News Release 

KU joins ALICE project at Large Hadron Collider with new federal funding

University of Kansas

Grant Announcement


IMAGE: The ALICE Time Projection Chamber. view more 

Credit: CERN

LAWRENCE -- Daniel Tapia Takaki, associate professor of physics & astronomy at the University of Kansas, has created a new research team at KU to exploit the unique opportunities to research physics at high energies available at the ALICE experiment at the Large Hadron Collider (LHC).

The largest and most complex particle accelerator in the world, the LHC is located in Geneva and operated by the European Organization for Nuclear Research, or CERN. With the formation of the new research group, KU is developing further its participation with CERN, which until now was solely focused on the CMS project.

ALICE, an acronym standing for "A Large Ion Collider Experiment," is one of the largest LHC projects, where 1,927 members from 39 countries and 174 institutions participate. At present, the other LHC programs include ATLAS, CMS, FASER, LHCb, MoEDAL and TOTEM projects.

On July 11, the Collaboration Board of ALICE accepted KU as a new full-member institution.

Tapia Takaki is not new to ALICE. He contributed to the design of the experiment, as well as its installation, commissioning and first experimental analyses for a decade before he joined the CMS project to spearhead its forward heavy-ion physics program in 2014.

For his new research program at ALICE, Tapia Takaki recently earned a $447,000, two-year award from the Nuclear Physics program in the Office of Science at the Department of Energy. The award is titled "Research in Heavy-Ion Nuclear Physics: Studying the Initial State of QCD Matter." He has also received funding to serve as a visiting professor at Lawrence Berkeley National Laboratory and University of California-Berkeley during the 2020-2021 academic year.

"ALICE has a unique research program in many ways," Tapia Takaki said. "It was originally designed to answer the question, 'What happens when the most dense and hottest matter waves of lead ions interact with each other?' Tackling this question implies studying the primordial hot and dense matter of quarks and gluons, known as the quark gluon plasma, that is thought to have existed a few microseconds after the Big Bang."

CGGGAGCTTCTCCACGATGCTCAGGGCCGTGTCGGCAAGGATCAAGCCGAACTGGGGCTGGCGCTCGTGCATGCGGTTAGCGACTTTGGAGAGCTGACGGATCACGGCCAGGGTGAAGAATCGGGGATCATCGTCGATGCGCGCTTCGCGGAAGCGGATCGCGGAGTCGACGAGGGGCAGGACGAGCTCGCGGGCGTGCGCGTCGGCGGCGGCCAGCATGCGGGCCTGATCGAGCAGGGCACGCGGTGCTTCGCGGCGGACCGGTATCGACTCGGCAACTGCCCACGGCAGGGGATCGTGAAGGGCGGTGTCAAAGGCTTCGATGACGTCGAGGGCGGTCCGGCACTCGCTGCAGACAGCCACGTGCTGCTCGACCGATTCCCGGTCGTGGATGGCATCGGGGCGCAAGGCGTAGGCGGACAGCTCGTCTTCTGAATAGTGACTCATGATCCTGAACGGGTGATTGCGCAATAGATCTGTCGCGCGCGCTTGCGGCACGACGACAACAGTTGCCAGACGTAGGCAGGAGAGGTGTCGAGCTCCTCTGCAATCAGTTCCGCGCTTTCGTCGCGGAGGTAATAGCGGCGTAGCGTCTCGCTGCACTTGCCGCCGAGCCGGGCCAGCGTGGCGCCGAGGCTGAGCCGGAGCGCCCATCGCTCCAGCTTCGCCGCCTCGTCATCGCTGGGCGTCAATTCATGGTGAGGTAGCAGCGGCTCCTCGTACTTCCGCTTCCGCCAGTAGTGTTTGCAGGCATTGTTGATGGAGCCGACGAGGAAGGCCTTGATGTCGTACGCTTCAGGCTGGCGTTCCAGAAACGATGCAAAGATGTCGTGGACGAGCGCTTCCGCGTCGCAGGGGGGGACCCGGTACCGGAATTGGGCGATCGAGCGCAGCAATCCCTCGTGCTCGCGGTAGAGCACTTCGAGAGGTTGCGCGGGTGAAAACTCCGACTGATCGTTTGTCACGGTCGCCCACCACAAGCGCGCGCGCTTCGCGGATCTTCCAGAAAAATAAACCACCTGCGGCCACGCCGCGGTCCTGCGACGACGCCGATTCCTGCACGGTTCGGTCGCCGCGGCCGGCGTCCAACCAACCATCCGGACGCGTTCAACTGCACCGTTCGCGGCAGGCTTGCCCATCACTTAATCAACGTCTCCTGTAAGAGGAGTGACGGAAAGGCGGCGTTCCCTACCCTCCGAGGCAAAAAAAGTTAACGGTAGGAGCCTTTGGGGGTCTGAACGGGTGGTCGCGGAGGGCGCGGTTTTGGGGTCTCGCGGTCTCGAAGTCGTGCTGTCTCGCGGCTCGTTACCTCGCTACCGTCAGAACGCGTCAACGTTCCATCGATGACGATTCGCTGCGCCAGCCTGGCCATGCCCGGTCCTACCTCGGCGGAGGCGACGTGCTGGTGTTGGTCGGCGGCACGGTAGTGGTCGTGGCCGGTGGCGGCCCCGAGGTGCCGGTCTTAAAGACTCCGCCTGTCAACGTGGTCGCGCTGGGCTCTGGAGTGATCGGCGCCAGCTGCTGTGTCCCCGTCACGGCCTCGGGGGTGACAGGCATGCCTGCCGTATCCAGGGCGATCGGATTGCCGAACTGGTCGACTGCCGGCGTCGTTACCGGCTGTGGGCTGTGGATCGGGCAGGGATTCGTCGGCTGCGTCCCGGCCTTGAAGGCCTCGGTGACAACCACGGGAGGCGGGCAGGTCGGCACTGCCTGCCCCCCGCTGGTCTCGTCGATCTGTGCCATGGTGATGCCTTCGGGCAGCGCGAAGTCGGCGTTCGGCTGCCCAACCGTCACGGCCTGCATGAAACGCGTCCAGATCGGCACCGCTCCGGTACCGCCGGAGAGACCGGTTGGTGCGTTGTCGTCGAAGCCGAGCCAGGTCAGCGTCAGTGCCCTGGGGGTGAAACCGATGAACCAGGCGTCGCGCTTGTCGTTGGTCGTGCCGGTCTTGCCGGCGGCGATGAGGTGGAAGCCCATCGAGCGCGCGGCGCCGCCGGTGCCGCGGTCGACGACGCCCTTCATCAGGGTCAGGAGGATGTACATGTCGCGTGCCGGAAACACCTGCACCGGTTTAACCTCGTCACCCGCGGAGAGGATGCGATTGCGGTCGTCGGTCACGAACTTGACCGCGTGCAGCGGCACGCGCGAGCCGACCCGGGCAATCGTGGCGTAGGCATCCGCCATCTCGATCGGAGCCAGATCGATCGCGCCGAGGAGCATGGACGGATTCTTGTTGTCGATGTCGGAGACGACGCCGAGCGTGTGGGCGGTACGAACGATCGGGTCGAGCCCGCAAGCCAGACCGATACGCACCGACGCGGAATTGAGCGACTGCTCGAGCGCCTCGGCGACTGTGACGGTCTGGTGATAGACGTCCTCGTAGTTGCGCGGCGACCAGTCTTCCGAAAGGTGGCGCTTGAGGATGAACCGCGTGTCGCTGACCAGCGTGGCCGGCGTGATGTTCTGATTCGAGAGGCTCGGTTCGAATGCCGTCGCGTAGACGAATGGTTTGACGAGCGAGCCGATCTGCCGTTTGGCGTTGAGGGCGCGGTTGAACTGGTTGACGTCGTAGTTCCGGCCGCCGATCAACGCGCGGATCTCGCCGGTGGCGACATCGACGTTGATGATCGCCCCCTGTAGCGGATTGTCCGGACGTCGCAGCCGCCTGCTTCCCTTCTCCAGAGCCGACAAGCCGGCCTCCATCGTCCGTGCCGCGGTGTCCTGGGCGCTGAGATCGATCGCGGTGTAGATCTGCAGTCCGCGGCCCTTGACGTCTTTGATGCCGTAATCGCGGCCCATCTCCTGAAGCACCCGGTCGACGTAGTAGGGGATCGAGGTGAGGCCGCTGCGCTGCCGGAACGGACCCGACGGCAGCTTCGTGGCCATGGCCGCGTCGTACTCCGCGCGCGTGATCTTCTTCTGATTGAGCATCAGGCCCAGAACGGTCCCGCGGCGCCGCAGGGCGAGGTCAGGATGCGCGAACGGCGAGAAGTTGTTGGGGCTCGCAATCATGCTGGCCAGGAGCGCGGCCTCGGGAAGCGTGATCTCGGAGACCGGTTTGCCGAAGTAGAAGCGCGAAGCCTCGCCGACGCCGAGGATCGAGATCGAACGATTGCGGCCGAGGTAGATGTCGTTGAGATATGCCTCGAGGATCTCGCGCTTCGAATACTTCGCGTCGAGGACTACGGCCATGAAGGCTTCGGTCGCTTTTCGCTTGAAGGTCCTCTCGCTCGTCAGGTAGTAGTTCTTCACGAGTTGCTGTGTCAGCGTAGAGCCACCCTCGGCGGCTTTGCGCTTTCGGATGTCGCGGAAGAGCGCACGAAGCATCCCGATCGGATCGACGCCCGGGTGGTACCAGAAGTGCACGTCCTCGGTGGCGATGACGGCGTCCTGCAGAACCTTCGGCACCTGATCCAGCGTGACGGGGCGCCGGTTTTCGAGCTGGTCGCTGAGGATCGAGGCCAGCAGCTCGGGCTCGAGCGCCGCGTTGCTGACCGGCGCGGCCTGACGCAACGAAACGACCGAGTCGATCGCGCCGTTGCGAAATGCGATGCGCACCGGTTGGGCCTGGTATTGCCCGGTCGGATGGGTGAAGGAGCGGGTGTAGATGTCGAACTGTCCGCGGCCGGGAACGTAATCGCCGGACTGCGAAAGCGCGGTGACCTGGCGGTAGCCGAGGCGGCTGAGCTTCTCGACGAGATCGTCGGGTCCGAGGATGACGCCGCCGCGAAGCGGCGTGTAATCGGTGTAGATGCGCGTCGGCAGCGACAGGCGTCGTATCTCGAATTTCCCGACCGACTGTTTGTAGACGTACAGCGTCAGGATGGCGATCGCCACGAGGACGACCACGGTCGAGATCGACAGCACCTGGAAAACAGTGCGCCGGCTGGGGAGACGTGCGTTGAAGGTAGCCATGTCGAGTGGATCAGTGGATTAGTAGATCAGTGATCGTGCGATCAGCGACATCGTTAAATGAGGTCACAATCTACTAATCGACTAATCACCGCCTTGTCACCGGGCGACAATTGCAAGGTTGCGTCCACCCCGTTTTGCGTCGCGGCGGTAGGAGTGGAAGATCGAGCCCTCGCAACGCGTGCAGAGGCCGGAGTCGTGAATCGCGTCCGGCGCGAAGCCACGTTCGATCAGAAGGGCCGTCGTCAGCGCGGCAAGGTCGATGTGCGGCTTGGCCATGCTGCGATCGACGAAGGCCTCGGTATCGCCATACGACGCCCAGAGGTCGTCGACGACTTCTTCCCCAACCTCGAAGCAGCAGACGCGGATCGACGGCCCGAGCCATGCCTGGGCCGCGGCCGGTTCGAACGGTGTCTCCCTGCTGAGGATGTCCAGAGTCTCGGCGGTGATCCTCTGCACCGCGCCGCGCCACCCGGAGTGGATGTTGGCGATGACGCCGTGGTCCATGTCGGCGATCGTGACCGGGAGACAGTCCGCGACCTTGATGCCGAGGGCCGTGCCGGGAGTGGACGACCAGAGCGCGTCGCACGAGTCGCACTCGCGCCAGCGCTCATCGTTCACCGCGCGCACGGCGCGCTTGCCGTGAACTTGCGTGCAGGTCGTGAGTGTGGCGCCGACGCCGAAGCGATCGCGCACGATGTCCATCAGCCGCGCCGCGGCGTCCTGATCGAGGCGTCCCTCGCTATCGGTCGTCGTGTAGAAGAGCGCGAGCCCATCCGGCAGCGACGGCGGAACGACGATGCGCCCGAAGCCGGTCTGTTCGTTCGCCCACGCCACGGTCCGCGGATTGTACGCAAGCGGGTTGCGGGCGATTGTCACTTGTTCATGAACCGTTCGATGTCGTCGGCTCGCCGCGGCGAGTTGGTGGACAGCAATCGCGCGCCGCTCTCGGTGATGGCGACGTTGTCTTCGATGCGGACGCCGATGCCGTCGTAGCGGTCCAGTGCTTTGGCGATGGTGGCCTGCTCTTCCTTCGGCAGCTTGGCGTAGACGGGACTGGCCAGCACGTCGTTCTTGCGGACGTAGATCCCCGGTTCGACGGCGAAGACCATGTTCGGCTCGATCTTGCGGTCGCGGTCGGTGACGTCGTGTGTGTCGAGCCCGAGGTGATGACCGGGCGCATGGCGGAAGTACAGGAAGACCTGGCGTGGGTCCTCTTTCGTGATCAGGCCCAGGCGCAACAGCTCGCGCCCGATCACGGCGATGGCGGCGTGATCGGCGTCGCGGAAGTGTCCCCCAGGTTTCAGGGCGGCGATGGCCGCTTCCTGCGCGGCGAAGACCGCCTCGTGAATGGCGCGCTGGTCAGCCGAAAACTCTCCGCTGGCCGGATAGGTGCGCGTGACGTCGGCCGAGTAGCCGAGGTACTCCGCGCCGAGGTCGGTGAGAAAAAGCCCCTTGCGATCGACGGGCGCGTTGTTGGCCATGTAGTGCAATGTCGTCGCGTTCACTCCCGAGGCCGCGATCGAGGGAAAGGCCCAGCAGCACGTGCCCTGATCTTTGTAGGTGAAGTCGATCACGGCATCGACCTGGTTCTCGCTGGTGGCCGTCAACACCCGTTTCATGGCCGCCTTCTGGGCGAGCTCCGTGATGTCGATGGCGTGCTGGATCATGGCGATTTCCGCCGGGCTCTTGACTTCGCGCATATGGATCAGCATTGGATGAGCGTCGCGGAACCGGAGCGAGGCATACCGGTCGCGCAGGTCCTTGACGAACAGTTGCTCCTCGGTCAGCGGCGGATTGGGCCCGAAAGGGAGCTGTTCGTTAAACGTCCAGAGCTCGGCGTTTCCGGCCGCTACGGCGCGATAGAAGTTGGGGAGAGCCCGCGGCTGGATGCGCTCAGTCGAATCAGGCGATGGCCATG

Since December 2018, all LHC experiments have been on hold for maintenance. When the heavy-ion collisions resume again by 2022, ALICE will start a new phase with a major upgrade of its detector, data-taking and date-processing systems. There will be new pixel sensors with an improved resolution, a new muon forward tracker system and a new fast interaction trigger.

"All this combined with the excellent tracking and particle identification capabilities makes the ALICE experiment a superb device to study fundamental physics unavailable elsewhere," Tapia Takaki said.

In contrast to most physicists at the LHC, Tapia Takaki is studying reactions that occur when there are no collisions, just near misses, yet the strong electromagnetic fields of the accelerated lead ions produce particles. Such reactions often require a different data-taking strategy and can be used to search for new particles or physics processes that are beyond the current theoretical framework, including Higgs and dark matter candidates.

"We've been preparing experiments to observe fine features of the 'glue' that binds quarks and gluons together, to understand fundamental questions such as why quark and gluons are never found as free matter waves - a phenomenon called confinement," Tapia Takaki said.

His research also will probe very strong fluctuations in the distribution of gluons inside the proton. The current knowledge of such fluctuations is very limited -- a serious impediment to scientific progress in large numbers of physics analyses.

Moreover, Tapia Takaki is exploring new techniques purely based on quantum mechanics, a field of physics today experiencing a renaissance. With John Ralston, KU professor of physics & astronomy, and KU graduate student John Martens, he has recently developed a quantum tomography procedure for analyzing collider data.

Using this technique, the KU team is analyzing data to probe quantum entanglement and other quantum mechanical effects in a model-independent way for the first time in colliders. The KU research could call into question assumptions that underpin quantum mechanics and uncover quantum features in the LHC data that have been overlooked.


U.S. institutions participating in the ALICE Collaboration include the Lawrence Berkeley National Laboratory, Los Alamos National Laboratory, Oak Ridge National Laboratory, California Polytechnic State University, Chicago State University, Creighton University, Ohio State University, Purdue University, KU, University of California-Berkeley, University of Houston, University of Tennessee, University of Texas at Austin, Wayne State University and Yale University.

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